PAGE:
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Helping to predict the extent of climate change
Our geology and earth systems researchers have made important discoveries about the temperature of the mid-Pliocene epoch (c. 3 million years ago).
The mid-Pliocene could demonstrate how higher future temperatures might affect the world and our researchers’ data is helping make more accurate predictions about expected climate change this century.
Dr Andrew Johnson is our Visiting Research Fellow and previously University Reader in Sclerochronology, which is the study of physical and chemical variations in the hard tissues of animals and how these relate to the environment in which they lived.
Despite being a relatively new field, particularly in relation to climate change, when Dr Johnson began his research twenty years ago, he demonstrated that sclerochronology provided a more direct way of gaining temperature information for a particular time than other methods.
His most recent study showed the limitations of another tool increasingly used in palaeoeclimatology, suggesting that the alkenone unsaturation index provides only the maximum temperature during the year, whereas sclerochronology shows seasonal variation.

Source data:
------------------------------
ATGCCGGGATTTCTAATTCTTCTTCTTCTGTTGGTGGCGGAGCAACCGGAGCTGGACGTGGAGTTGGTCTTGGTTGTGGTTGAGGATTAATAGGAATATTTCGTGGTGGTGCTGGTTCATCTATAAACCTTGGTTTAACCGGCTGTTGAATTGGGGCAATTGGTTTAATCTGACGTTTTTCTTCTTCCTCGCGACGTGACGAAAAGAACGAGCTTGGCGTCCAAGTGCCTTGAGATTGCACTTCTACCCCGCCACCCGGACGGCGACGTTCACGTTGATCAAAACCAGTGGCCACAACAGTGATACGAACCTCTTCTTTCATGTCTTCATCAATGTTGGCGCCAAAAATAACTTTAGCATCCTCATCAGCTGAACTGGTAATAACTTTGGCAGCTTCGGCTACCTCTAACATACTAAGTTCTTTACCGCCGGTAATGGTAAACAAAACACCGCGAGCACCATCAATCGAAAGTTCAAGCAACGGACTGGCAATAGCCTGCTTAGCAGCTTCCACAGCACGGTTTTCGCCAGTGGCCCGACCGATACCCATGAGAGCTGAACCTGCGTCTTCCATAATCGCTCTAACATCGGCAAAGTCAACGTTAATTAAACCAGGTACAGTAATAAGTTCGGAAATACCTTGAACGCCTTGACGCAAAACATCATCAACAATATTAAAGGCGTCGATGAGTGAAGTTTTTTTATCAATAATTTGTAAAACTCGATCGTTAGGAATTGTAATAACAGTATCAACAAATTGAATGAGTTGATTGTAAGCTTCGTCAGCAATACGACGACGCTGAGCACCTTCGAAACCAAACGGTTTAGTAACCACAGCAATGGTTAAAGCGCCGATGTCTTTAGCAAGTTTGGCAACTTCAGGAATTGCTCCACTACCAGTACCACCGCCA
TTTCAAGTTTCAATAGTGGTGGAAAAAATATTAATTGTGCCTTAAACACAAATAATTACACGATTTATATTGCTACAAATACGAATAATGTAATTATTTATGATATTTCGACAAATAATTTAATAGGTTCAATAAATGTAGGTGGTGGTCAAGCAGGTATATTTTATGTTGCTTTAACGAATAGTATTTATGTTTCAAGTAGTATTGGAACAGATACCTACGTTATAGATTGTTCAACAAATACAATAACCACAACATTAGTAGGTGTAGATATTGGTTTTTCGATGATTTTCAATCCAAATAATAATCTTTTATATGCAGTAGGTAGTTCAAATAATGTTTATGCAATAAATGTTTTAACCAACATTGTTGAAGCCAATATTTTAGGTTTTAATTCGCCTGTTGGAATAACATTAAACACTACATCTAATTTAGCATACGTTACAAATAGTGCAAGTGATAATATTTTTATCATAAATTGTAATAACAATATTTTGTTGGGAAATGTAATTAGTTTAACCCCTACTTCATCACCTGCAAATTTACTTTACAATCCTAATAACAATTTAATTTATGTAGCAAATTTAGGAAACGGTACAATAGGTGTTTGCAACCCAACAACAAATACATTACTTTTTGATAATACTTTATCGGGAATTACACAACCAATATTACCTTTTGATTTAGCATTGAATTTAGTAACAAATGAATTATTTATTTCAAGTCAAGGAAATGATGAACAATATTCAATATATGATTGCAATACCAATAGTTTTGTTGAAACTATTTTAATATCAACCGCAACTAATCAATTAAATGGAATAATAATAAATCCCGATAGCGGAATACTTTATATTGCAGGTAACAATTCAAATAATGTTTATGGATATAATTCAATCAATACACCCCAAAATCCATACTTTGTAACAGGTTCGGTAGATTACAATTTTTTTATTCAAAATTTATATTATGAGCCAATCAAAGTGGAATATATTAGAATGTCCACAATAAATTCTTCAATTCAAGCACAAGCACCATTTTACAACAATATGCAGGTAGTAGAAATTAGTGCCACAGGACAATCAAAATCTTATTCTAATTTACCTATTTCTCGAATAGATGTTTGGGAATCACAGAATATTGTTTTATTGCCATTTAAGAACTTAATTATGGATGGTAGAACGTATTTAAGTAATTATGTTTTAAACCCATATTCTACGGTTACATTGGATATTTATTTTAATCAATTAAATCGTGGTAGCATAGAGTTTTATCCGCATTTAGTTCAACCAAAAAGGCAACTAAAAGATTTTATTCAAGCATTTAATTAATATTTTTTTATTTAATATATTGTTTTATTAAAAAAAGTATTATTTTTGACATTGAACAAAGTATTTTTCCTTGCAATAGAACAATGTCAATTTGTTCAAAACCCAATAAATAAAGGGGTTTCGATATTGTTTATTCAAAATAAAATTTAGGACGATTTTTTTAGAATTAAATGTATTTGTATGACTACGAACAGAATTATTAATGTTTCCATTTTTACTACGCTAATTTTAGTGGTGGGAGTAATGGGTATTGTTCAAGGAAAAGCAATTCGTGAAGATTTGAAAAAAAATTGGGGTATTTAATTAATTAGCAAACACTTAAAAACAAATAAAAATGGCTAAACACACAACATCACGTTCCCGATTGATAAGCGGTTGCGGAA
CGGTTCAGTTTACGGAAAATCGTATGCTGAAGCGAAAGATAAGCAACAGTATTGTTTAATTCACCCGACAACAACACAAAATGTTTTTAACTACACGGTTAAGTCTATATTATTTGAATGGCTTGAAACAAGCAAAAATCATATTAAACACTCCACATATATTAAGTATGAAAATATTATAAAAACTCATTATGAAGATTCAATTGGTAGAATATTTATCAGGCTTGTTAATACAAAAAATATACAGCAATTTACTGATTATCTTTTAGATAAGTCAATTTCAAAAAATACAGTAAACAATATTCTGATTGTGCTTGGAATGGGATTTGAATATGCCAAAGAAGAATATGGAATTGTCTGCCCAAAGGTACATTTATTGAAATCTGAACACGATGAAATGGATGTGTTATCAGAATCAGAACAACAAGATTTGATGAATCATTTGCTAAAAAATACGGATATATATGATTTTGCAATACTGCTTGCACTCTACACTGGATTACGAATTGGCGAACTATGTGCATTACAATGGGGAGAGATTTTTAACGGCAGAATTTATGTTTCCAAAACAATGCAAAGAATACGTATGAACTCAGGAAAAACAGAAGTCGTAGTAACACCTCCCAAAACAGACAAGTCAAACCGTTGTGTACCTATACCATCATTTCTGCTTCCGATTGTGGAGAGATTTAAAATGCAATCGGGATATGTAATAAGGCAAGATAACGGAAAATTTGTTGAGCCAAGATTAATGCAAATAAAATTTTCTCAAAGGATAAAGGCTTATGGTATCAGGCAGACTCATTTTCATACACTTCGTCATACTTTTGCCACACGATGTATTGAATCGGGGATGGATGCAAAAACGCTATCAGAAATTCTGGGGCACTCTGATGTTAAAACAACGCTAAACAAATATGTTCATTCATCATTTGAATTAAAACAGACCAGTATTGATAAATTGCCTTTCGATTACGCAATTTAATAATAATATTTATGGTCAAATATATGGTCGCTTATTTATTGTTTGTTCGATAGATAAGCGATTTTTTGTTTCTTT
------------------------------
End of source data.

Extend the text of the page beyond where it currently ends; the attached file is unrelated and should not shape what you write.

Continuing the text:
His data features in the latest InterGovernmental Panel on Climate Change (IPCC) report and will enable more rigorous testing of climate change models and more accurate predictions of future climate.
“Dr Johnson has demonstrated exceptional and internationally recognised science in the field and his papers have played a significant role in the USGS PRISM/PlioMIP findings featured in the IPCC AR5 report. He has had a major impact on our understanding of paleoclimate, and that impact will only increase with his research forming one of the cornerstones of our IPCC AR6 program.” Dr Harry Dowsett, Lead Scientist, PRISM Project, US Geological Survey.